On May 24th 2014, the Glasgow School of Art suffered a devastating fire, which rose from basement to the second floor roof, and destroyed, almost completely, one of the "finest rooms in the world"...
The Library, with its rare books and purpose designed furniture.
Four years on, and it is approaching the end of a comprehensive restoration process that has involved painstaking research, through archives and archaeology of the salvaged remains. This is a restoration project that seeks not only to take the building back in spirit and overall appearance to the original 1909 Charles Rennie Mackintosh design intent… but also to take advantage of the opportunity of the forced closure of the building, the exposure of its inner structure, and the advances in technology, to bring the building back fit for another century of hard student focused use.
On Thursday, 15th February, 2018, Liz Davidson will deliver her lecture on , where she will explore the decisions and choices made along the journey of the restoration project, as well as the challenges and opportunities that it presented. As with all lectures in our annual programme, members and non-members of Glasgow Archaeological Society are welcome to attend, free of charge. The lecture starts at 7:30pm in the Boyd Orr Building, University Avenue, Glasgow University.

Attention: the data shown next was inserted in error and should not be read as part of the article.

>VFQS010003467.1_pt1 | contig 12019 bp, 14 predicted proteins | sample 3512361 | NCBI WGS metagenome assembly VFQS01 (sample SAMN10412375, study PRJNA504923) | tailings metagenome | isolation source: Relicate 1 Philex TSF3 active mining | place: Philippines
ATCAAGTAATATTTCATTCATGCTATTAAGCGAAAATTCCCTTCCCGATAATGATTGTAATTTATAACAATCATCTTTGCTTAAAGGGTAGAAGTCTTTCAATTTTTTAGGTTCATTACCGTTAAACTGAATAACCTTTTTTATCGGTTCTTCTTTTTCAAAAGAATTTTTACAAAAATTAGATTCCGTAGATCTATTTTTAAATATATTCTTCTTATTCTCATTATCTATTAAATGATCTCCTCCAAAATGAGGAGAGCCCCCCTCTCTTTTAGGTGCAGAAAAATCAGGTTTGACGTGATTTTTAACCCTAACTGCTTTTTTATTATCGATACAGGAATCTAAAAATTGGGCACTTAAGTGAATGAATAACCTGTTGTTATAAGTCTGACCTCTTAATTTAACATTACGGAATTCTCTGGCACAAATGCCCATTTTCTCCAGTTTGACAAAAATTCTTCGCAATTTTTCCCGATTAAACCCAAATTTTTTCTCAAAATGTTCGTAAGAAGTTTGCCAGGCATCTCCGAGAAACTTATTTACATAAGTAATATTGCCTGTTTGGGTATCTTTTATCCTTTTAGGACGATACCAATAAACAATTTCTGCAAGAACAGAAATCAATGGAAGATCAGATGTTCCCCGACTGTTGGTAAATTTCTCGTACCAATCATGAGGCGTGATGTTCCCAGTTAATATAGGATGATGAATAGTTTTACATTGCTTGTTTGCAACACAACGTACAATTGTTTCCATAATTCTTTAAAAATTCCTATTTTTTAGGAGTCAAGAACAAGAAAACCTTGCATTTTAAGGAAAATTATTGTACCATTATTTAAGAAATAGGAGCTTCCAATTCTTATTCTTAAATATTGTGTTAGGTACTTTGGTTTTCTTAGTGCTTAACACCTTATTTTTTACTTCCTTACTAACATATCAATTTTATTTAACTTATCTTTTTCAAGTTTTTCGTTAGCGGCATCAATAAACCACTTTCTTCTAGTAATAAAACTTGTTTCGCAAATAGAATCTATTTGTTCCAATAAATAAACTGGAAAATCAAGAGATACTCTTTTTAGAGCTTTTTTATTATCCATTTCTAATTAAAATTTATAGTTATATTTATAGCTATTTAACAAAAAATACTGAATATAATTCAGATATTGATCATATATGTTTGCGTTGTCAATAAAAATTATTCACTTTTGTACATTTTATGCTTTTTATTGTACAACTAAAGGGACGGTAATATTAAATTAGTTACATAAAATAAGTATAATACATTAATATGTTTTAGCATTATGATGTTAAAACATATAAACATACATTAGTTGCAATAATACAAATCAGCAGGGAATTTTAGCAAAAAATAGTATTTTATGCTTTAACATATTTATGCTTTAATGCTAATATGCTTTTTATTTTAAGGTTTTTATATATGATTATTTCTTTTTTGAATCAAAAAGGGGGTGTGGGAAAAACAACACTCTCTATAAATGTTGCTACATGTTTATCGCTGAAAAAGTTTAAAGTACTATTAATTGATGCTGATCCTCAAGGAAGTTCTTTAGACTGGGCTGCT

About the Lecturer – Liz Davidson IHBC, FRIAS, OBE
Senior Project Manager, Mackintosh Project
Liz Davidson is the Senior Project Manager at the Glasgow School of Art, charged with co-ordinating the restoration of the fire-damaged Mackintosh building.
Since graduating from Edinburgh College of Art as a post graduate in Architectural Conservation, Liz has been involved in most aspects of Scotland’s built heritage. She was Head of Conservation and Design at Glasgow City Council with an active statutory role in maintaining the highest standards of historic building repair and maintenance in conjunction with encouraging the best and most inspirational designs in contemporary incursions and new development.
Previous to this as Project Director of the Merchant City Initiative she led the Heritage Lottery funded Townscape Heritage programme to regenerate the Merchant City through an extensive arts led programme of building repair, repaving and lighting of main streets, proactive cultural and creative business strategy, public art commissions, street markets, and the now annual Merchant City festival. She also, as Director of Glasgow Building Preservation Trust oversaw the introduction of the UK's first Doors Open Day, now a mass participation architectural event.